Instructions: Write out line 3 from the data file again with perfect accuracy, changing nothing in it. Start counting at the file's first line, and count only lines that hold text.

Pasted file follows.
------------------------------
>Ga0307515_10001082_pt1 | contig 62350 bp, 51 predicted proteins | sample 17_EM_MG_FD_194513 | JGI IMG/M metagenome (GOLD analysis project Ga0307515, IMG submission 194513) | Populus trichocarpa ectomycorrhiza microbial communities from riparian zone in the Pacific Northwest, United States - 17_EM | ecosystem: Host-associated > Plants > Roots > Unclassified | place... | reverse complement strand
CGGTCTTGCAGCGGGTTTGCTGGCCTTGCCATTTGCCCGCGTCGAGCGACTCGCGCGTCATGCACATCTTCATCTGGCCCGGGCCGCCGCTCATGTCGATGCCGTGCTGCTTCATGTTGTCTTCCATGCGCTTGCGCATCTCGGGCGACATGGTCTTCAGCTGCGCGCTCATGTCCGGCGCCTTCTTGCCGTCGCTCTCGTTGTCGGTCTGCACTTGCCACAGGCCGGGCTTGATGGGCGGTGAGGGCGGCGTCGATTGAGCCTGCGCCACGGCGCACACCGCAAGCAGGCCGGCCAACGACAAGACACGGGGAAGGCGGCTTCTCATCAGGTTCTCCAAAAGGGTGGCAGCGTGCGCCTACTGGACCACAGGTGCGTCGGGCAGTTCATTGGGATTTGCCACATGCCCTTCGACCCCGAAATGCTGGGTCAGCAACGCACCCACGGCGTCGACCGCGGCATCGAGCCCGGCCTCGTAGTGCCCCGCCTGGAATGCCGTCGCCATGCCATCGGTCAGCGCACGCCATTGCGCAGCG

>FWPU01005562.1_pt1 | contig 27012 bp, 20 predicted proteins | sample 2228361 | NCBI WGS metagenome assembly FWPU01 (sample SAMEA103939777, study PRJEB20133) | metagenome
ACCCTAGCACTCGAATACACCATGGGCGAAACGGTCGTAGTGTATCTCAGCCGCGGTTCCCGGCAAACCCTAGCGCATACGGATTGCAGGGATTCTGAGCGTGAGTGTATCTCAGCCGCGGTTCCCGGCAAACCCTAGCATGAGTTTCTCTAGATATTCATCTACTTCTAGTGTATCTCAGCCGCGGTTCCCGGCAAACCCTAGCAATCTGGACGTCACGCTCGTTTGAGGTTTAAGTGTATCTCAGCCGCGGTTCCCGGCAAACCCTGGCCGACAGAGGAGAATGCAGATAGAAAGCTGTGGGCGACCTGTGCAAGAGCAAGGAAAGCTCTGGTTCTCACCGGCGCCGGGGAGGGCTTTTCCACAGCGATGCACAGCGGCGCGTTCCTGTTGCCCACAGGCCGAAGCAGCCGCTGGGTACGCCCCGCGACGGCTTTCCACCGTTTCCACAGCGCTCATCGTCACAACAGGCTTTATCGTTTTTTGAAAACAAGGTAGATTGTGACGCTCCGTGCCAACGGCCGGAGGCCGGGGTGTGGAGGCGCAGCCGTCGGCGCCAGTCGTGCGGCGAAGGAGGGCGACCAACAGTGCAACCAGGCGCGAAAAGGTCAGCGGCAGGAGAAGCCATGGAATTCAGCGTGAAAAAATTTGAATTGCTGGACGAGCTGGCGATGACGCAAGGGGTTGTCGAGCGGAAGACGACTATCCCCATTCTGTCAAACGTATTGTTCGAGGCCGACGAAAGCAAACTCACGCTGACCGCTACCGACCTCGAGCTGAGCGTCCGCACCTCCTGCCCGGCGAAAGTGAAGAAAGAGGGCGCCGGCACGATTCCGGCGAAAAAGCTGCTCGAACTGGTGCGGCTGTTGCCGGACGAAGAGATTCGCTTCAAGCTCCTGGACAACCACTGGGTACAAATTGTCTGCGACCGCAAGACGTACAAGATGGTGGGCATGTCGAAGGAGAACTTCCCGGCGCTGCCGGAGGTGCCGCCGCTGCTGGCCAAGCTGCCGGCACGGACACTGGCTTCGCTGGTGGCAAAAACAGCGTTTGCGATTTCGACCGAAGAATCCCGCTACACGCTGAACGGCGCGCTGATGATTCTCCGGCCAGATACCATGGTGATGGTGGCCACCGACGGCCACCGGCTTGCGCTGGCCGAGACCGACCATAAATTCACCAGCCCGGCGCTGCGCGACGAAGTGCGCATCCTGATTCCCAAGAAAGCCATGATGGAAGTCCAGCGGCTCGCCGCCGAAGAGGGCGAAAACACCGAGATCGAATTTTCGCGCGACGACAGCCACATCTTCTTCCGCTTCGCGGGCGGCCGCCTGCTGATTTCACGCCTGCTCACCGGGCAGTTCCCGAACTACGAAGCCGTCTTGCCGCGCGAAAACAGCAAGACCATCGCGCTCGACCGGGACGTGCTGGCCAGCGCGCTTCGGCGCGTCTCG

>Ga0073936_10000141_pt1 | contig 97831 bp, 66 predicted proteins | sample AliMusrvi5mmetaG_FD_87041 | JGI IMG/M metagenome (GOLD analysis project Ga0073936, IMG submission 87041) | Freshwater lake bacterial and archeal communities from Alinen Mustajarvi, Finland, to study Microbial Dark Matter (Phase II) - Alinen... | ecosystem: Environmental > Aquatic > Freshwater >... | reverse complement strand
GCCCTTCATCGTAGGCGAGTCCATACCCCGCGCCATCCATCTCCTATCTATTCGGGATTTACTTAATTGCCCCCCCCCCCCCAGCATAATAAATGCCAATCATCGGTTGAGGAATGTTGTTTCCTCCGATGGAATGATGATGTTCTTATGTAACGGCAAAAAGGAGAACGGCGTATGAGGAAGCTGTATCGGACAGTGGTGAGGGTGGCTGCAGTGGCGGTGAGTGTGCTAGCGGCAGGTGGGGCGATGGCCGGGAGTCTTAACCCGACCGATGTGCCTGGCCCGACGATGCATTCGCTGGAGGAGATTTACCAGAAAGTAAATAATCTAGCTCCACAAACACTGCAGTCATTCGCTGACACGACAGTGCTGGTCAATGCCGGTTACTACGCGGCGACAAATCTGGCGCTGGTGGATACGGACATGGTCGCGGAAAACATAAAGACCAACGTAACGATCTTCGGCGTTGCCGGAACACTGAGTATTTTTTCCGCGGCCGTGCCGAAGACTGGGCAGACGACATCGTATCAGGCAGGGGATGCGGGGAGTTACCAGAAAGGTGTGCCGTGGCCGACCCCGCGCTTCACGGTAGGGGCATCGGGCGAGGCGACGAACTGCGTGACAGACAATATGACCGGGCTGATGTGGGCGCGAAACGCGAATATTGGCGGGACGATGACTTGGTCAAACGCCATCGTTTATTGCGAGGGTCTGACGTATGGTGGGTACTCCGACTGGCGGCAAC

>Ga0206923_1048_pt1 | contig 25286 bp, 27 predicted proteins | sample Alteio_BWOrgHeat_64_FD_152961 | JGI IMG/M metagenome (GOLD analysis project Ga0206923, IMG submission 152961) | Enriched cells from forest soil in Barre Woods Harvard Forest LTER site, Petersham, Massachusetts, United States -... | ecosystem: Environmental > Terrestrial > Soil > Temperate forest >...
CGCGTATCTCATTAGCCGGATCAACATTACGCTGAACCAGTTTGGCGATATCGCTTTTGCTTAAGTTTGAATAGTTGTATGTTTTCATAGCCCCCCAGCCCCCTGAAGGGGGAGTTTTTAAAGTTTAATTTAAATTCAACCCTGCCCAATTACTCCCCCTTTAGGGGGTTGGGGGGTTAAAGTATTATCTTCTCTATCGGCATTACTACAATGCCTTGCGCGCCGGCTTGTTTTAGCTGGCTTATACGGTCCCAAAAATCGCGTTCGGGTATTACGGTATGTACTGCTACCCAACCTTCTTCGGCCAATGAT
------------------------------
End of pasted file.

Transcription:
>FWPU01005562.1_pt1 | contig 27012 bp, 20 predicted proteins | sample 2228361 | NCBI WGS metagenome assembly FWPU01 (sample SAMEA103939777, study PRJEB20133) | metagenome